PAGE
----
Most Hindus all over the city of Bombay are supplied a garland for their home temple everyday. What is ironic is that Muslim women in Behrampada make these garlands and supply them, a fact that a few or many Hindus would be uncomfortable with, and in time of communal riots – many more. Here, we watch the garland makers at work, stringing genda (marigold) flowers together into garlands.
A high angle shot of the zari workers of Behrampada at work in their workshop. Muslim karigari (karigar = artisan) is very popular in the city and most tailors in the city of Bombay are Muslims. They follow the traditional way of design and stitching on fabrics and this attire is widely worn for Muslim as well as Hindu festivals. The fabrics that they are working on here are colourful and being embedded with zari, gold and silver thread and stones, which is the popular demand for the festive seasons and weddings.
The craftsmen of the neighbourhood of Behram are at work here. This old man is carefully hammering into a piece of cane, which will later sell in the markets as a piece of hand-made cane furniture.
The camera moves onto a second carpenter who is polishing another piece of furniture.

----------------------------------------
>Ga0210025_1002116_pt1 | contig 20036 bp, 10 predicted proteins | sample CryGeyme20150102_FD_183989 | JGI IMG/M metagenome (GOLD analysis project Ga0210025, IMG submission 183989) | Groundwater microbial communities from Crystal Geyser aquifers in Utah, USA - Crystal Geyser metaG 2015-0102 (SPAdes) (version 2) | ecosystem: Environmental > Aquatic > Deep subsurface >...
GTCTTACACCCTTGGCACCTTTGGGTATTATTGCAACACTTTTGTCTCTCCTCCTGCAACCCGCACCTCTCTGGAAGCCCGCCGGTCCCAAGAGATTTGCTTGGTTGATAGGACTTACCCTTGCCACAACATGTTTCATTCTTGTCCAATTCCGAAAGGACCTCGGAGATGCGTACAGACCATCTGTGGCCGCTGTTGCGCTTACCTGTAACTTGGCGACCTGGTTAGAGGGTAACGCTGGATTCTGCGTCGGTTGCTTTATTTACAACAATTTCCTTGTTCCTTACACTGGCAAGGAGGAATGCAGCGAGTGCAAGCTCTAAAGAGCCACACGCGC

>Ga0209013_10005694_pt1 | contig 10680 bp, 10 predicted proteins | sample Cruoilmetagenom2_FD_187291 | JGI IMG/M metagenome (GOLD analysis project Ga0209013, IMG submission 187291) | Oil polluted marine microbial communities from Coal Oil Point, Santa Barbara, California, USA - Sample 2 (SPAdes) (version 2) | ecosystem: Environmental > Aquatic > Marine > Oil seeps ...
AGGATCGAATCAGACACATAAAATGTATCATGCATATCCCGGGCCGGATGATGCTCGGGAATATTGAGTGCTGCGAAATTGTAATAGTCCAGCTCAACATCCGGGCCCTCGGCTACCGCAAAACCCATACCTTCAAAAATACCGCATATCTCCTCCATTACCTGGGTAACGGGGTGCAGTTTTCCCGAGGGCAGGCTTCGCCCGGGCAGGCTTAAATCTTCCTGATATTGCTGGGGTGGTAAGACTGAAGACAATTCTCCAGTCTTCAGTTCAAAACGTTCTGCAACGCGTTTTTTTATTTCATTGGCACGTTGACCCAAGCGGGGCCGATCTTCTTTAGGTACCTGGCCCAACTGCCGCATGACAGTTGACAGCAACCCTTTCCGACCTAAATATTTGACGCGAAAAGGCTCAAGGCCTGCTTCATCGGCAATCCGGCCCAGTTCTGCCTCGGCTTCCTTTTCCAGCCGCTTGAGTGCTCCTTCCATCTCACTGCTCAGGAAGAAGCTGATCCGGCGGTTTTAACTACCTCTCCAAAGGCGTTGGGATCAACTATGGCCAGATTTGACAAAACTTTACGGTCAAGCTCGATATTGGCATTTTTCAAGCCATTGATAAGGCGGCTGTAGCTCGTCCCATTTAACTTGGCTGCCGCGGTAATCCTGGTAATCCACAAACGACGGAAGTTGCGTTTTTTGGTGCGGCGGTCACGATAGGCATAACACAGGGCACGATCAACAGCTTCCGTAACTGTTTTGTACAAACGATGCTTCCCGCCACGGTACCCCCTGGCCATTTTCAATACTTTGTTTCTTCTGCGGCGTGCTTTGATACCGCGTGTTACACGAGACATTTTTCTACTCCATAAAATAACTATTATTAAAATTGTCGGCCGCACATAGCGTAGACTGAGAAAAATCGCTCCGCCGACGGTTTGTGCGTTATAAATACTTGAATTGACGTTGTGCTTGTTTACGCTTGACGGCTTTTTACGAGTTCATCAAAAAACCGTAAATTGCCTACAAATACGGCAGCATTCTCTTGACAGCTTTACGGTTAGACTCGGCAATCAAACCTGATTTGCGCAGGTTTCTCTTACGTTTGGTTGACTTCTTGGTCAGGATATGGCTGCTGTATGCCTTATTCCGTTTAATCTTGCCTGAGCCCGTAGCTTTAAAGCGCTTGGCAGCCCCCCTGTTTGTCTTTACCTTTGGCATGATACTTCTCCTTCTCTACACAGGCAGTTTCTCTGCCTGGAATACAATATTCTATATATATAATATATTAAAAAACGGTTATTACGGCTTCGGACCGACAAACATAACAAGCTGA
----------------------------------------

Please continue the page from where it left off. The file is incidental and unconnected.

We are now entering the by lanes of Behrampada, and taking a peek into the resident's area of living.
A young boy walks into frame but on seeing the camera quickly hides back inside. Our camera follows the boy as we now see what really lies inside Behrampada.
The peaceful alleys of Behrampada are scarcely occupied by its residents, mainly a few women, who seem to be unfazed by the camera and a few children who are attracted by the camera, but instinctively make way for the camera to go down its trail.
A pair of rubber chappals or slippers stand outside a door. Two kids run out of the same door, excited to be caught on camera, which moves on. The kid in the bright green shirt manages to catch up with the camera and quickly climbs up a staircase in order to be on camera for a few more seconds. The camera waits for no one and continues along its path.